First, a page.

This story has been updated to include a statement from the chapter and University.
Cornell’s Zeta Beta Tau fraternity has been placed on probationary recognition after the University found that it was conducting a “pig roast” in which “new members could accumulate ‘points’ by engaging in sexual intercourse with women.”
The new members were instructed not to inform the women of the contest and, in case of a tie, the member who had sex with a woman who weighed the most won, according to an investigation conducted by the University’s Fraternity and Sorority Review Board that concluded last month.
The report said the contest occurred in 2017, but did not specify who was involved or for how long the contest ran. The brothers were made aware of the allegations in December before a hearing with the review board.
Vice president for student and campus life Ryan Lombardi said ZBT’s behavior “is abhorrent to me and antithetical to our values as a community.”
“Behavior that degrades and dehumanizes women contributes to a climate and culture of tolerance for sexual violence,” Lombardi said.
In response to the report, ZBT released a formal statement saying these events were not “chapter sanctioned activities nor ones that brothers were aware of.”
The release also said that the “allegations described are contrary to the values that Zeta Beta Tau Fraternity espouses and works in direct conflict with the beliefs and missions of the Kappa Chapter.”
ZBT will be on probationary recognition for two years and must fulfill other requirements, including a full chapter brotherhood and external review by its national organization. It also has to participate in programs like Sexual Assault Awareness Week and Cornell’s bystander intervention program. The statement confirmed the chapter’s intentions of following through with these requirements, stating “this inexcusable behavior will not be tolerated.” “
Through this brotherhood review process if we identify individual brothers we find not committed to [social responsibility and integrity] they will be expelled from the brotherhood,” the statement said.
ZBT’s actions, according to Paul Russell ’19, interfraternity council president, are “not normal” and IFC has been “working to make sure these sorts of incidents don’t become normalized.”
“The IFC was appalled and disgusted by the activity described in the reports,” Russell said. “The decision about the specific sanctions placed on ZBT was made jointly by administrators and IFC leadership in a review board hearing earlier this year after a hearing and a review of the allegations.”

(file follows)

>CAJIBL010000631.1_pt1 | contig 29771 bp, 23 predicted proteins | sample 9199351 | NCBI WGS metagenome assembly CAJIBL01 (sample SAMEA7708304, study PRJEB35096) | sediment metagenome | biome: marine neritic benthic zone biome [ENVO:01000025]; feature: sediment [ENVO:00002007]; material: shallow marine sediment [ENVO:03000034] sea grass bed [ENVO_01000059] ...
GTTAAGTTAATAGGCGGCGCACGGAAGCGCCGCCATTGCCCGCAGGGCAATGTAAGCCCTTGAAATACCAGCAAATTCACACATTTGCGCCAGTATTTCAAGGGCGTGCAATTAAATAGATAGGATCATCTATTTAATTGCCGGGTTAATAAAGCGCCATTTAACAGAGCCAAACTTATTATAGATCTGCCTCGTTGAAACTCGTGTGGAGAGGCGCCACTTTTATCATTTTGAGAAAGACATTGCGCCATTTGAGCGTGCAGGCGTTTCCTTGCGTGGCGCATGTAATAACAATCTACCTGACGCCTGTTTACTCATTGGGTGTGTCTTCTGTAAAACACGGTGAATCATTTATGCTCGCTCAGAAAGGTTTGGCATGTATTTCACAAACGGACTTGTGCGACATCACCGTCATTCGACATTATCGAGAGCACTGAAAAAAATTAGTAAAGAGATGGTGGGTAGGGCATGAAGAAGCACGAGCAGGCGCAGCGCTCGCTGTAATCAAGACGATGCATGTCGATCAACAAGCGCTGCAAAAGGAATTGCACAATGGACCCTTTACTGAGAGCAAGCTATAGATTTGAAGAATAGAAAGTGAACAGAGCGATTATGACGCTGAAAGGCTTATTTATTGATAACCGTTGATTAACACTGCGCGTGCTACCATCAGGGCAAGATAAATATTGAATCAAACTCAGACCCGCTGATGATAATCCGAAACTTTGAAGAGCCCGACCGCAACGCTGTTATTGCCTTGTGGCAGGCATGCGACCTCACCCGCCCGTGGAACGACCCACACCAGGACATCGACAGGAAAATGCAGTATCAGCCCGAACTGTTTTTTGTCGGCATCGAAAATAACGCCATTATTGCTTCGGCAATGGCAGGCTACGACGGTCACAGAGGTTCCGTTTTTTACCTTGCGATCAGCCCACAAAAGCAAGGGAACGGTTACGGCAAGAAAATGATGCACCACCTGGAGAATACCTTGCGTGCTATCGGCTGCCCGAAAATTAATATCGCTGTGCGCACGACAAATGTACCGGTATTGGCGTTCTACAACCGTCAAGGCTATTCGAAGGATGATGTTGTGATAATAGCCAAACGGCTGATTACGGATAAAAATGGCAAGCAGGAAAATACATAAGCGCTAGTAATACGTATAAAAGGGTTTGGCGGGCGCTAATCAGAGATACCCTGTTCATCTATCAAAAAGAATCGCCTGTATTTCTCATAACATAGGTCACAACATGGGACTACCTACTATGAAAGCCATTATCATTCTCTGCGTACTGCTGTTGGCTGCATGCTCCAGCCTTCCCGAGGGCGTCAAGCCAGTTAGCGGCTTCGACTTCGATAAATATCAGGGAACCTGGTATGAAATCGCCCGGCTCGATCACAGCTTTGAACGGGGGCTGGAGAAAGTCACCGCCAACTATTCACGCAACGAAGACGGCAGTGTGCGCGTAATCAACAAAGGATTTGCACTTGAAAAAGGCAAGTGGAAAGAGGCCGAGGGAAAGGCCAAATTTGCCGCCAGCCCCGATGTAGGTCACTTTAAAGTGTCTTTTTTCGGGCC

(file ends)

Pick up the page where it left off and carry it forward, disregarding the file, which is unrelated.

The review board found the chapter guilty of violating the University’s Fraternity and Sorority Recognition Policy by implementing section 11 of Cornell’s Fraternity and Sorority Expectations of Membership, which prohibits “sexually abusive behavior on the part of its members.”
“We think the IFC and the Office of Sorority and Fraternity life are uniquely poised to respond to this type of activity because we can and have mandated that the chapter now participate in programming to educate their members about sexual misconduct and help them to foster a healthy culture,” Russell said.
In the statement the brothers expressed their “mutual disgust,” saying they are “horrified at the notion of the degradation and/or objectification of women.”
“We intend to offer this programming to the entire community as we believe this is a message and area of concern that impacts the entire Cornell Community,” the statement said. “ZBT intends to be a convener and leader in this type of education.”
The chapter is also required to work closely with the OSFL this semester to hire an adviser, do a facility walkthrough, create a transition program and have monthly meetings about progress updates.
“While sanctions have been levied against this fraternity by the Fraternity and Sorority Review Board,” Lombardi said, “the campus community will be watching to see whether the members of ZBT – as individuals and as a group – live up to their public pledge to demonstrate ‘through our actions that this inexcusable behavior will not be tolerated.”
Alisha Gupta ’20 contributed reporting to this article.